Sinclair Tops Chart Again, But Fox New No. 2
Two factors combined to keep TVNewsCheck’s annual spot revenue ranking of the Top 30 TV Station Groups pretty much static — the government’s continued delay in approving the proposed Sinclair Broadcast Group acquisition of Tribune Media for $3.9 billion, and an advertising market depressed by paltry political ad dollars in an off year.
To help grease the wheels at the Justice Department and FCC, Sinclair agreed to sell off 16 stations. Nine went to a new entity, Standard Media, which immediately vaulted it onto the list at No. 24, while the other seven were snapped up by Fox. The seven don’t contribute enough revenue to unseat leader Sinclair, but they helped push Fox past CBS into the No. 2 slot.
(To read capsules on stations groups with numbers of stations, household coverage and key executives and developments over the last 12 months, click on the group’s name in the chart below or see them all here.)
TVNewsCheck’s annual ranking of the Top 30 is based on advertising revenue estimates for 2017 provided through an exclusive arrangement with BIA Advisory Services. The rankings are based on advertising estimates alone, and do not include other revenue from retransmission consent, websites and other digital ventures.
Although the estimates are for 2017, the station groups are credited for revenue for all stations they own and operate as well as for any stations they announced they are acquiring between June 5, 2017, when the last Top 30 was posted, and today (June 6), even if the deals have not yet closed.
The groups’ coverage figures and numbers of stations/markets that appear in the individual listings were also provided by BIA.
Of the 30 groups, 7 moved up this year, 8 were down, 14 didn’t move, one fell off the list and one came on. The biggest mover in terms of position was Weigel, which climbed from 23 to 19, followed by Capitol Broadcasting, which rose from 27 to 24. Six companies inched up 1 spot.
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Four groups in the top 10 swapped slots, Fox and CBS, as mentioned above, and Univision (No. 10) and Raycom (No. 9), which traded places from the previous year.
The biggest drops were 4 slots by both Entravision, which fell from 17 to 21, and Berkshire Hathaway (from 24 to 28). Two companies dropped 2 slots, while 6 companies slipped 1 slot.
As mentioned above, the one newcomer to this year’s ranking is Standard Media, organized by Soo Kim, who got his former colleague Deborah McDermott to join him as CEO of the new group comprising nine stations in seven markets, placing it at No. 24. Falling off the list was Morgan Murphy, which was 29 a year ago.
Mark Fratrik, BIA SVP and chief economist, noted: “There wasn’t that much change from the previous years in terms of reach, in terms of revenues and so on. Obviously, 2017 was a down year for local television and all the groups felt that due to more competition as well as the lack of political advertising. And obviously the Sinclair-Tribune proposed acquisition and divestitures have possibly slowed up the rest of the market just because [everyone wants] to see what the fallout from that is in terms of what properties are available and the competition in the various markets.”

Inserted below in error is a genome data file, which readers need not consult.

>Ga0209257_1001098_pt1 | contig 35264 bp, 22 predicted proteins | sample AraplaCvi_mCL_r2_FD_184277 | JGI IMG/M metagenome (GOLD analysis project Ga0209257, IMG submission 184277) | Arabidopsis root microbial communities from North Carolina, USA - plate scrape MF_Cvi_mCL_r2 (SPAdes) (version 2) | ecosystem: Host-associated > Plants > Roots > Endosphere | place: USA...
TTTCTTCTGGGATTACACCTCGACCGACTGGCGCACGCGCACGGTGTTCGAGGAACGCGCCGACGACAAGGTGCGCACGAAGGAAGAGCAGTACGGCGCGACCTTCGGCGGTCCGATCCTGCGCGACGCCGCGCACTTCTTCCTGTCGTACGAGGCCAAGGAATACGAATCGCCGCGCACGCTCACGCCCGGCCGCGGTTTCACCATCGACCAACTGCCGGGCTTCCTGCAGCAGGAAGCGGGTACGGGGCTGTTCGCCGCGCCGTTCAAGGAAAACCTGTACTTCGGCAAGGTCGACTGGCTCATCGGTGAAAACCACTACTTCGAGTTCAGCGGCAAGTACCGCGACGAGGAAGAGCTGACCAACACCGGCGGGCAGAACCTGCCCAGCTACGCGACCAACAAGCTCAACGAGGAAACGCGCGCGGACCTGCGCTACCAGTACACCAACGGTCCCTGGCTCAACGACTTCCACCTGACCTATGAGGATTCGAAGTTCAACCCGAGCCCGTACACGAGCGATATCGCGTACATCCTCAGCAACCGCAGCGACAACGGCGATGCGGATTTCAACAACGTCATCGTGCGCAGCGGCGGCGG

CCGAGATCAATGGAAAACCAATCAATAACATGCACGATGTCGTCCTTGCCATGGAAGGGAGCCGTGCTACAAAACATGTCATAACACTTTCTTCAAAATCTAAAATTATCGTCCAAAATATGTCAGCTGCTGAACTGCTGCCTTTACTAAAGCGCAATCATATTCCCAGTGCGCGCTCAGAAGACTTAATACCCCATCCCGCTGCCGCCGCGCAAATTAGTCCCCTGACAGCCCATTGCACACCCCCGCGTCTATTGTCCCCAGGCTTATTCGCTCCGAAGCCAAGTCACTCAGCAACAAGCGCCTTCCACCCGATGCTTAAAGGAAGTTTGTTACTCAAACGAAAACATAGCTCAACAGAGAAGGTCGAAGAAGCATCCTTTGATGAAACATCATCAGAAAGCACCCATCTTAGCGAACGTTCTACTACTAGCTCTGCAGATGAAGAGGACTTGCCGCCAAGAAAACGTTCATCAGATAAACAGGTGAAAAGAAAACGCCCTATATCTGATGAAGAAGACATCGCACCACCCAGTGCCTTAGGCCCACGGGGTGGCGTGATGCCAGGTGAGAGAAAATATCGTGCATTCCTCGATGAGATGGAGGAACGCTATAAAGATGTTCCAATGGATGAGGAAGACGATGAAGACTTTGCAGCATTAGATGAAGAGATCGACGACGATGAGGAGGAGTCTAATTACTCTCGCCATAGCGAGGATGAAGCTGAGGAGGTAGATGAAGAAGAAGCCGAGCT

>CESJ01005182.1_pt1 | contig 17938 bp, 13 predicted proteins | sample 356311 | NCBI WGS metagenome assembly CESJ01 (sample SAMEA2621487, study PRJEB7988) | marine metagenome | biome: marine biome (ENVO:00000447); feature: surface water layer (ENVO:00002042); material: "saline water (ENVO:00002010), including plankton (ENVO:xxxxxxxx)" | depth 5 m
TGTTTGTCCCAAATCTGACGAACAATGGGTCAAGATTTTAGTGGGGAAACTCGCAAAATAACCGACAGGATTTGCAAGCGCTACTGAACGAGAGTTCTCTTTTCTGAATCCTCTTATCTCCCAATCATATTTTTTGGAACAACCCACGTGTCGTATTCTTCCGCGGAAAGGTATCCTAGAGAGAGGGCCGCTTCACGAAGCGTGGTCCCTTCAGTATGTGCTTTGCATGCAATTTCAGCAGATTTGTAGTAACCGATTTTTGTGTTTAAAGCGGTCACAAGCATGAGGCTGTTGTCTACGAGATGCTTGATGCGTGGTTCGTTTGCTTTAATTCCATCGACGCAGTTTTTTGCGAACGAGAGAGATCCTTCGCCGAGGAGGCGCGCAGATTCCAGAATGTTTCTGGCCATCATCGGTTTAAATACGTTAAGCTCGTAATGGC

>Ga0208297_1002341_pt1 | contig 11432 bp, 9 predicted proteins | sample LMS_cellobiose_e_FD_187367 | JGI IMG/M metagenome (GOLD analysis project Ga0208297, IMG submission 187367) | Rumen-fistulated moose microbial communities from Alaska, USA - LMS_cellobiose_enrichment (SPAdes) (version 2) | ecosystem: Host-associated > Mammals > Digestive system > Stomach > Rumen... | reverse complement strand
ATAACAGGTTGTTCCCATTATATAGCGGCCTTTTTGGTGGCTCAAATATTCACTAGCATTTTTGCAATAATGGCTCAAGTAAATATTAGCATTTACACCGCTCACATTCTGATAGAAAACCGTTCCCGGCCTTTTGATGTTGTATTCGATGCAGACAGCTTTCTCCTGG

But once Sinclair-Tribune is sorted out, Fratrik sees a probable uptick in station M&A. “I think once that is resolved, there will be noticeably more acquisitions by these groups who are feeling a lot of competitive pressures both for advertisers and the audiences and thus they want to make strategic acquisitions to make them more financially sound.
“A lot of these groups that are on the top of the list are strong groups who know how to run good local television stations and they want to bring that expertise to other properties.”
Also boding well for next year’s revenue sheets, Fratrik says, is political. “There is obviously increased competition for political advertising from a host of other media, particularly local cable and digital properties online properties and I think that local television stations will garner the largest share.
“Obviously you have hundreds of cable networks, but they only have a limited amount of local inventory and they also don’t reach a lot of people. So, you have got to buy a lot of those spots to get the same number of impressions you would get on a week-long schedule on a local news in Chicago on over-the-air television.”
BIA Advisory Services, an investment and research firm based in Chantilly, Va., tracks station group ownership and uses information from individual stations and markets, in addition to historical data, to generate its station and market ad revenue estimates. It checks its estimates against whatever public information is available.
BIA lists Cunningham Broadcasting, Dreamcatcher and stations owned by Stephen Mumblow and others as distinct groups. But because they function essentially as subsidiaries — duopoly partners — of Sinclair, TVNewsCheck lumps their revenues together with Sinclair’s.
The same holds true for Nexstar, which includes the revenue of Mission Broadcasting.
(To read capsules on stations groups with numbers of stations, household coverage and key executives and developments over the last 12 months, click on the group’s name in the chart or see them all here.)